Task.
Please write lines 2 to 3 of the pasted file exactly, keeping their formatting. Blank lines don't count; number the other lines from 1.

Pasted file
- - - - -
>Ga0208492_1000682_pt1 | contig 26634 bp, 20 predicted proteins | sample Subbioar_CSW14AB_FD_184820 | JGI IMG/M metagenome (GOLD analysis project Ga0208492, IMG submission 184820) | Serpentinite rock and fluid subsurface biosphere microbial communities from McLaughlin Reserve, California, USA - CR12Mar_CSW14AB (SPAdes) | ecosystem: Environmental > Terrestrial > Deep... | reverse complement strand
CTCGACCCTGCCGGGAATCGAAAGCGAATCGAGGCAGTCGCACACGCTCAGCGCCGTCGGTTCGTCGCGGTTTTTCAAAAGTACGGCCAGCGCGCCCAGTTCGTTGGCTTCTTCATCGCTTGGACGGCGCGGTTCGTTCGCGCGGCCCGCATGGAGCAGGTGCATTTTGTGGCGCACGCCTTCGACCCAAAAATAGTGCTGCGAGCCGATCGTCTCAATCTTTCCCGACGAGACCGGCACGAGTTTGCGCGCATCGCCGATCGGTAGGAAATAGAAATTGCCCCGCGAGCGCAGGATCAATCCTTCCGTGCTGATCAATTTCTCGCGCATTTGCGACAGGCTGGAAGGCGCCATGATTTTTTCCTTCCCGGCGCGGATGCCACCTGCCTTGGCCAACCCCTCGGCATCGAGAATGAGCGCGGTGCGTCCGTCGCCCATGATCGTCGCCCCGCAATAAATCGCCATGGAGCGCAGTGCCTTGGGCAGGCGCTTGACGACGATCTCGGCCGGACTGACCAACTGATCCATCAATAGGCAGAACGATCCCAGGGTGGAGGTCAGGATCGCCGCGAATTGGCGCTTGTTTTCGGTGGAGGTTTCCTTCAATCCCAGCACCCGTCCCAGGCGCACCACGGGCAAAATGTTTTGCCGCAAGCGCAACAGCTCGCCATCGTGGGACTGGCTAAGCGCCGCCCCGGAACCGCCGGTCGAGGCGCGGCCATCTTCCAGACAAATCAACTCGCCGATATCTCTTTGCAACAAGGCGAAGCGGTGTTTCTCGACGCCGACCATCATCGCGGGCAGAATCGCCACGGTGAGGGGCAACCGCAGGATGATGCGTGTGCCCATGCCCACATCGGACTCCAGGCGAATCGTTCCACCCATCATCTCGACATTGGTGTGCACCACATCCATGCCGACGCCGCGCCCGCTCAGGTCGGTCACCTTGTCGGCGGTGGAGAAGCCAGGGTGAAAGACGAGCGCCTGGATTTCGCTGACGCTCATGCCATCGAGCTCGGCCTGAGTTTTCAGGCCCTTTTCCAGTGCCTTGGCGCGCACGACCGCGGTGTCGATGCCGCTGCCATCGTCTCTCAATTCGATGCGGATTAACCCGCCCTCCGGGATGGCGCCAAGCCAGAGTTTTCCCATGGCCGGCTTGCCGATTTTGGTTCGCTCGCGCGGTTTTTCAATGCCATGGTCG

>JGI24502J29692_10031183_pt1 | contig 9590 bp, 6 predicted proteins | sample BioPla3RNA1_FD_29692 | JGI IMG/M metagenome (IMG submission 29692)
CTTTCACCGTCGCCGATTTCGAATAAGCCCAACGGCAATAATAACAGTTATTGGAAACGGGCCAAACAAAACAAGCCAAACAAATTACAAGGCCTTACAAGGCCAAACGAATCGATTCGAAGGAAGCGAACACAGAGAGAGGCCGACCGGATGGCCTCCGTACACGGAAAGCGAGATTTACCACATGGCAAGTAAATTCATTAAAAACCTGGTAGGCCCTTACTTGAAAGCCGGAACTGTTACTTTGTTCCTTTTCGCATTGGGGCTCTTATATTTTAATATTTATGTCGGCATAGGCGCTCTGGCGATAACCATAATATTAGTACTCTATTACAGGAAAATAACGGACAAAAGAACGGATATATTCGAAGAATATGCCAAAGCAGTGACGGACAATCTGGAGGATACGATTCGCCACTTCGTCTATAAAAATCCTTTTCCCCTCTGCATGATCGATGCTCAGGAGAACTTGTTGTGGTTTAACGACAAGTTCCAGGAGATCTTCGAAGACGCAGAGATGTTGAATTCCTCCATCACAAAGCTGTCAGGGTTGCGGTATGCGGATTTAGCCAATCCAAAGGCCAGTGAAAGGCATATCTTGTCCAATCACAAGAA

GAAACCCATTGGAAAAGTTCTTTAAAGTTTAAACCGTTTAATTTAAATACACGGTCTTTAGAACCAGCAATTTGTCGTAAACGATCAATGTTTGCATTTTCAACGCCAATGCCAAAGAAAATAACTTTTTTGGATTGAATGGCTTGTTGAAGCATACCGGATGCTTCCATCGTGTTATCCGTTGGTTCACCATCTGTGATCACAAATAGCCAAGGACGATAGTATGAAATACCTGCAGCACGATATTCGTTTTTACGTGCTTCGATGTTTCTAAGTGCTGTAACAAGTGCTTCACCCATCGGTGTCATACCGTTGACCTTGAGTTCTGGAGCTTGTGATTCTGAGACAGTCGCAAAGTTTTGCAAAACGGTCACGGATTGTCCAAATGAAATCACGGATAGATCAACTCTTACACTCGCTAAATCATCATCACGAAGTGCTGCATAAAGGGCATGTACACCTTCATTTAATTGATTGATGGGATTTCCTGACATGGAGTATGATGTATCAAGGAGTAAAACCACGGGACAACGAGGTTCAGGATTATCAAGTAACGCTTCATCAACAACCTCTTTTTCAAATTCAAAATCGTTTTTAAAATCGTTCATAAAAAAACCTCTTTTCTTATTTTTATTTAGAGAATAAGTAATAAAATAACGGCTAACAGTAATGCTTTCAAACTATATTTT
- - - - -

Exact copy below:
CTCGACCCTGCCGGGAATCGAAAGCGAATCGAGGCAGTCGCACACGCTCAGCGCCGTCGGTTCGTCGCGGTTTTTCAAAAGTACGGCCAGCGCGCCCAGTTCGTTGGCTTCTTCATCGCTTGGACGGCGCGGTTCGTTCGCGCGGCCCGCATGGAGCAGGTGCATTTTGTGGCGCACGCCTTCGACCCAAAAATAGTGCTGCGAGCCGATCGTCTCAATCTTTCCCGACGAGACCGGCACGAGTTTGCGCGCATCGCCGATCGGTAGGAAATAGAAATTGCCCCGCGAGCGCAGGATCAATCCTTCCGTGCTGATCAATTTCTCGCGCATTTGCGACAGGCTGGAAGGCGCCATGATTTTTTCCTTCCCGGCGCGGATGCCACCTGCCTTGGCCAACCCCTCGGCATCGAGAATGAGCGCGGTGCGTCCGTCGCCCATGATCGTCGCCCCGCAATAAATCGCCATGGAGCGCAGTGCCTTGGGCAGGCGCTTGACGACGATCTCGGCCGGACTGACCAACTGATCCATCAATAGGCAGAACGATCCCAGGGTGGAGGTCAGGATCGCCGCGAATTGGCGCTTGTTTTCGGTGGAGGTTTCCTTCAATCCCAGCACCCGTCCCAGGCGCACCACGGGCAAAATGTTTTGCCGCAAGCGCAACAGCTCGCCATCGTGGGACTGGCTAAGCGCCGCCCCGGAACCGCCGGTCGAGGCGCGGCCATCTTCCAGACAAATCAACTCGCCGATATCTCTTTGCAACAAGGCGAAGCGGTGTTTCTCGACGCCGACCATCATCGCGGGCAGAATCGCCACGGTGAGGGGCAACCGCAGGATGATGCGTGTGCCCATGCCCACATCGGACTCCAGGCGAATCGTTCCACCCATCATCTCGACATTGGTGTGCACCACATCCATGCCGACGCCGCGCCCGCTCAGGTCGGTCACCTTGTCGGCGGTGGAGAAGCCAGGGTGAAAGACGAGCGCCTGGATTTCGCTGACGCTCATGCCATCGAGCTCGGCCTGAGTTTTCAGGCCCTTTTCCAGTGCCTTGGCGCGCACGACCGCGGTGTCGATGCCGCTGCCATCGTCTCTCAATTCGATGCGGATTAACCCGCCCTCCGGGATGGCGCCAAGCCAGAGTTTTCCCATGGCCGGCTTGCCGATTTTGGTTCGCTCGCGCGGTTTTTCAATGCCATGGTCG

>JGI24502J29692_10031183_pt1 | contig 9590 bp, 6 predicted proteins | sample BioPla3RNA1_FD_29692 | JGI IMG/M metagenome (IMG submission 29692)